What to Believe

The realms of faith and doubt have been colliding in our house lately.

Owen seems to believe that shows he watches, even animated ones, feature “real” characters. He thinks he can visit the Care Bears, or the pteranodon from Dinosaur Train. He asks whether I would like to visit Tidmouth Sheds (from Thomas the Tank Engine), like asking if I would like to visit the grocery store. When I tell him that these are just shows, and that, while animated, they are no more real than the stories in his books, he seems surprised, disbelieving.

At Christmas, like a good lapsed Catholic (fake Catholic? cultural Christian?), I told Owen all about Jesus and Mary and Joseph, and how many people believe that Jesus was the son of God, but that he also had another Daddy, Joseph. “But is it true?” he asked, and I had to say, “I don’t know. Some people believe it, some don’t.” And I talked a bit about the story of Jesus and why people remember him.

He pushed the question. “But God is real?”

“If you believe he is, he’s real. No one sees him, but lots of people believe in him.”

“God is real like Santa Claus is real? Because no one can go to the North Pole? But Santa is real? And no one can go to Heaven? But God is real?”

And what can I say? Yes? Sort of? Change the subject, before it’s too late?

Owen is fascinated with the boundaries of life and death, of the body and the spirit (or ghosts), with heaven, and why we can’t go there until we die. He wants to know what it’s like. “Is heaven nice?” he asked this morning. Then he continued, “But that other place with the fire is bad, right?”

The problem, of course, is that I don’t know what I believe. I believe enough not to say I don’t believe. I want Owen to have the choice to believe if he wants to. I want him to know all the stories and rituals he needs to understand the culture he lives in. I really do want him to associate Christmas with Jesus and Santa Claus (not to conflate them, but still). But just as I can’t explain the rules of most sports, so I feel ill-equipped to talk about religion. For now, I guess I am just trying to foster belief in something, be it fictional or spiritual.




On Not Eating Our Children; Or, The Evolution of Love

“I really like Lucy. Maybe I’ll marry her when I grow up.”

“Oh, yes? And will you have children?”

“Of course” (of course is what he replies to everything, lately. “Would you like a glass of milk?” “Of course.” “Would you like to get into the bath?” “Of course not.”)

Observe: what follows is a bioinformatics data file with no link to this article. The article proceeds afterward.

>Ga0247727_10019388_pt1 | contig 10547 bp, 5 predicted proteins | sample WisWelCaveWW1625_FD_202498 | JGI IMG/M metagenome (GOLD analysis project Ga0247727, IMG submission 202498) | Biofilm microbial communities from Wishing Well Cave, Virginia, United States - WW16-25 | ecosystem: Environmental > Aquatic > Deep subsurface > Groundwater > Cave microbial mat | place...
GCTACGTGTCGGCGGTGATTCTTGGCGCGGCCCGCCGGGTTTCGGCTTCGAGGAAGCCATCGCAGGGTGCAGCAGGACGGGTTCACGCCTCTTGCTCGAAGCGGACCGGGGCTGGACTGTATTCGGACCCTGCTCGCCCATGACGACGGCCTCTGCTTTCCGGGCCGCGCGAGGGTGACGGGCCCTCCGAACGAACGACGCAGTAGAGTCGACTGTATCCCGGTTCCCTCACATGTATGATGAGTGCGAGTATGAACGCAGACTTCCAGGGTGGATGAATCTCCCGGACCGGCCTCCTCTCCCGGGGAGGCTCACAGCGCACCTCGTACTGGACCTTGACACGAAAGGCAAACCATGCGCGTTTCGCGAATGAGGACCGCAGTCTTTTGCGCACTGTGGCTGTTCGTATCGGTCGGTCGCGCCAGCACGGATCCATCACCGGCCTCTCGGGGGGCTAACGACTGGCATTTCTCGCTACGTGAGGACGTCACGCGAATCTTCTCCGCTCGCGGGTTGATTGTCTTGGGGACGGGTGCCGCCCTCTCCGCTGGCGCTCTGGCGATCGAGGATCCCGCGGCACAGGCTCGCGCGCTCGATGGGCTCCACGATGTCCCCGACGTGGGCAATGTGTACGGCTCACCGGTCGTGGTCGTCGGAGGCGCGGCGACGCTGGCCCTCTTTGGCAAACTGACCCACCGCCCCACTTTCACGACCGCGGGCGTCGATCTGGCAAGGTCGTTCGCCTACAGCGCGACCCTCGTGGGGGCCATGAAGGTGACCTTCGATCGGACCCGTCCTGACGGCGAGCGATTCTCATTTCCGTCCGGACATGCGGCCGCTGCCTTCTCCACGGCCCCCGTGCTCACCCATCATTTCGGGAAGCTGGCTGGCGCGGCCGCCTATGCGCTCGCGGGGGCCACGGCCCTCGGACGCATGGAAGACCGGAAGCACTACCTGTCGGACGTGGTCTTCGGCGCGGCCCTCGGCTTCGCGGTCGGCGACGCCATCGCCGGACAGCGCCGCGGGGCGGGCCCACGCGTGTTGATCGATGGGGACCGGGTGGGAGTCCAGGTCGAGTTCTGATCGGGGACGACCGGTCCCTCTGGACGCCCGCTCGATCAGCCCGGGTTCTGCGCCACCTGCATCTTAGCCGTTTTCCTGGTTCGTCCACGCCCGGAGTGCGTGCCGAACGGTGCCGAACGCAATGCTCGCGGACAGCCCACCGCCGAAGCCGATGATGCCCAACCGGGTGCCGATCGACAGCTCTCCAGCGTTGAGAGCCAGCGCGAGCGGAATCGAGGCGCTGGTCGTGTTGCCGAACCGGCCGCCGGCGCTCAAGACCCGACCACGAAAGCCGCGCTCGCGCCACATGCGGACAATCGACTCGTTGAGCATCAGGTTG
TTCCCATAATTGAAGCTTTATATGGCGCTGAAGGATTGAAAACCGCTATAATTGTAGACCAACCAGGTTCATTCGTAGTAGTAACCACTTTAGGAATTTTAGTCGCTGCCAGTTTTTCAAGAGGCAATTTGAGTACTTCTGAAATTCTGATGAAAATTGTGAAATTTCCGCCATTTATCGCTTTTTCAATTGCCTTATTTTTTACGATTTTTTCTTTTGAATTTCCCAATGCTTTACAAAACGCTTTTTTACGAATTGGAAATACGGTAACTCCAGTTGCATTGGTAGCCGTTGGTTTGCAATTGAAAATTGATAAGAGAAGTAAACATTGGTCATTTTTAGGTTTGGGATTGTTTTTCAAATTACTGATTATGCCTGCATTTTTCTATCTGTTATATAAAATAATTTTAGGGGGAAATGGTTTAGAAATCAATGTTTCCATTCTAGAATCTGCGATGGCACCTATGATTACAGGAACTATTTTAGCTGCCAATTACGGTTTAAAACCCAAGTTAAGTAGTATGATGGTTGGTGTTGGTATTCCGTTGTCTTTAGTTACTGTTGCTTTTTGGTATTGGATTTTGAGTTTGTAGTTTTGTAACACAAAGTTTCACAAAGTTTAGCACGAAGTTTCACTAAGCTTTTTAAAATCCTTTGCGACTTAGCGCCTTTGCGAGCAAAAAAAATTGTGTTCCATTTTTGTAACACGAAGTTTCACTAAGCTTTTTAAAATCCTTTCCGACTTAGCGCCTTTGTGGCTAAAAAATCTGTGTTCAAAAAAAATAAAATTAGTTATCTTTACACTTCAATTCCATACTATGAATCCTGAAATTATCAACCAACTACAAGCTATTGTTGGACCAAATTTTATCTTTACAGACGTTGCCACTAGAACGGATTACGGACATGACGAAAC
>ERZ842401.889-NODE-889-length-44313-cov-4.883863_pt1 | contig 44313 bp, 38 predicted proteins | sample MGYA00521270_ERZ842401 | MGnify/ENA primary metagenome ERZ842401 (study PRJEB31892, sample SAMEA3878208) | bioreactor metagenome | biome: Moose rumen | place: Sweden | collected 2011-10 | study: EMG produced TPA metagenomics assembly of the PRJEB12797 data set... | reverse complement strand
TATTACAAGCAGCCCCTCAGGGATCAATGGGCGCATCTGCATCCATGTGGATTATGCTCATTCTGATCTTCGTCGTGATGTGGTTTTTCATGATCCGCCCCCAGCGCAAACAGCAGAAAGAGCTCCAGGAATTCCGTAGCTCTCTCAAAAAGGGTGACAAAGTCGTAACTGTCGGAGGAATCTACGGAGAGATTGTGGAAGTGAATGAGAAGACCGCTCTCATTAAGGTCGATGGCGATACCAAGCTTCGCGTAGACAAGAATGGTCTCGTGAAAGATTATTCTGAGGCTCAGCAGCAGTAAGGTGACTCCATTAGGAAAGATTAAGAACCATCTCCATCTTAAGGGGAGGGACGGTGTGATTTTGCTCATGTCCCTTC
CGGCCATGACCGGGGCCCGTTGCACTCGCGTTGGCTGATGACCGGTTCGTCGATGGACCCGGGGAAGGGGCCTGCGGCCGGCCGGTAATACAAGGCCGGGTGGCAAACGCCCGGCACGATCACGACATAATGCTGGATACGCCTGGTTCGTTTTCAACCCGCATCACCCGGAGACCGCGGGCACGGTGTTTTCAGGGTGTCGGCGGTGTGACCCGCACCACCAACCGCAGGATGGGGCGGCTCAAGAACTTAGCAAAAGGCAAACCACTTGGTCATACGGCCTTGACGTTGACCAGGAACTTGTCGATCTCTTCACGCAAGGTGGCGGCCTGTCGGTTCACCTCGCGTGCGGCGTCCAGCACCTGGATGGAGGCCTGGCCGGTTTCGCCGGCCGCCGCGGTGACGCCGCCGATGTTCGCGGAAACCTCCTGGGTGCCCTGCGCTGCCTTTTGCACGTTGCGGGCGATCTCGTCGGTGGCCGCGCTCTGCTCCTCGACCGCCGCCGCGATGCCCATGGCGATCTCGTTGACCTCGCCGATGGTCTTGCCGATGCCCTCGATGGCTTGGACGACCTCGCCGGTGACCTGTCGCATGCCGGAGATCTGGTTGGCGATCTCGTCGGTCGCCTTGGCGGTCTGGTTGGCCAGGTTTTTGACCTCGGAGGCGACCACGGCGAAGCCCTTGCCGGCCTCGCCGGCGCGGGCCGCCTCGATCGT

“How many children would you like.”

“I think we’ll start with one.”

(Chortles from me).

“But we’ll know not to eat them.”

(At which point I nearly veer off the road).

The other night, Owen and I watched part of a documentary called Walking with Dinosaurs. I think I had underestimated how much its evolutionary perspective made it deal pretty harshly with survival (or its reverse). Owen was initially concerned that he would see all the dinosaurs become extinct, and I assured him that no – that they had millions of years to live and change yet. As to the fate of individual dinosaurs, however, I could not be so certain.

In the episode we watched, a group of Diplodocus burns up in a forest fire because they are too slow to outrun it: they are so heavy that they must always have three legs on the ground. The surviving young Diplodocus join the herd of adults only once they have proved their ability to survive on their own — the adults abandon their eggs but are programmed to respond to juvenile cries of distress.

In the same episode, another pre-mammalian reptile couple (whose babies hatch from eggs but drink from milk glands on the mother’s stomach) eat their own offspring when hunted by a larger reptile (to deny the predator food and to improve its own chances of survival). This was a pretty shocking idea to Owen. Frankly, had I known that this was going to happen, I never would have suggested that we watch this video. He turned to me, eyes wide, half laughing, half fearful.

“But you won’t eat me, will you? . . .  And Daddy won’t eat me?”

“No, of course not. We’re people. We don’t eat other people.” (I elected not to mention cannibalism here).

“And no one I know will eat me?”

“No, honey. No one you know will eat you. Of course not.”

“Of course they won’t eat me.”


We finished watching the video, but we won’t watch any more. Our conversation in the car showed me that he’s still processing the idea.

He was trying to wrap his head around why some animals would eat their young and others wouldn’t.

“You won’t eat me because you love me? Because people love their children?”

“Yes,” I said. “People have to love their children because their children can’t survive without grownups.”

It is strange to me that A) I would actually say this to my four-year-old… but also B) that this would be true: that love is something we have evolved to keep our children safe from harm – so that they can grow into adulthood and make new babies to perpetuate the species. I love that boy with a breathless, clutching hurt. With apologies to Maurice Sandak, I want to eat him up I love him so.  The fact that we have evolved to love (and not eat) our children does not make that love any less real, but it’s jarring to think of love as a survival strategy.